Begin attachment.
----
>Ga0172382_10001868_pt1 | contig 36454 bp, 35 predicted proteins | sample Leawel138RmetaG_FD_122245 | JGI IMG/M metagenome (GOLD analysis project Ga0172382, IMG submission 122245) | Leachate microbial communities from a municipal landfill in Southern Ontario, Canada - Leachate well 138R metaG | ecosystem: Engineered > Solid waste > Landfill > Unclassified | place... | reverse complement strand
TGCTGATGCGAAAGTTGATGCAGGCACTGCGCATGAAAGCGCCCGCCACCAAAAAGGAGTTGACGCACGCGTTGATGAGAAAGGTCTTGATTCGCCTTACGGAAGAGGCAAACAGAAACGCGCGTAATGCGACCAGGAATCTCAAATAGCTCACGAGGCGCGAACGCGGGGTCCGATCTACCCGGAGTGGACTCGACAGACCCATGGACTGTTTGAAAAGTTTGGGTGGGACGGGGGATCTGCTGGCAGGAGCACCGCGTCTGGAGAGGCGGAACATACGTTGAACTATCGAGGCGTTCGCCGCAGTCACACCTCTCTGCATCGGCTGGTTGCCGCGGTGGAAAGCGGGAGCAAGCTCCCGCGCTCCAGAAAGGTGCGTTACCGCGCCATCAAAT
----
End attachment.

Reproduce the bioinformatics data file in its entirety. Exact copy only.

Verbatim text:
>Ga0172382_10001868_pt1 | contig 36454 bp, 35 predicted proteins | sample Leawel138RmetaG_FD_122245 | JGI IMG/M metagenome (GOLD analysis project Ga0172382, IMG submission 122245) | Leachate microbial communities from a municipal landfill in Southern Ontario, Canada - Leachate well 138R metaG | ecosystem: Engineered > Solid waste > Landfill > Unclassified | place... | reverse complement strand
TGCTGATGCGAAAGTTGATGCAGGCACTGCGCATGAAAGCGCCCGCCACCAAAAAGGAGTTGACGCACGCGTTGATGAGAAAGGTCTTGATTCGCCTTACGGAAGAGGCAAACAGAAACGCGCGTAATGCGACCAGGAATCTCAAATAGCTCACGAGGCGCGAACGCGGGGTCCGATCTACCCGGAGTGGACTCGACAGACCCATGGACTGTTTGAAAAGTTTGGGTGGGACGGGGGATCTGCTGGCAGGAGCACCGCGTCTGGAGAGGCGGAACATACGTTGAACTATCGAGGCGTTCGCCGCAGTCACACCTCTCTGCATCGGCTGGTTGCCGCGGTGGAAAGCGGGAGCAAGCTCCCGCGCTCCAGAAAGGTGCGTTACCGCGCCATCAAAT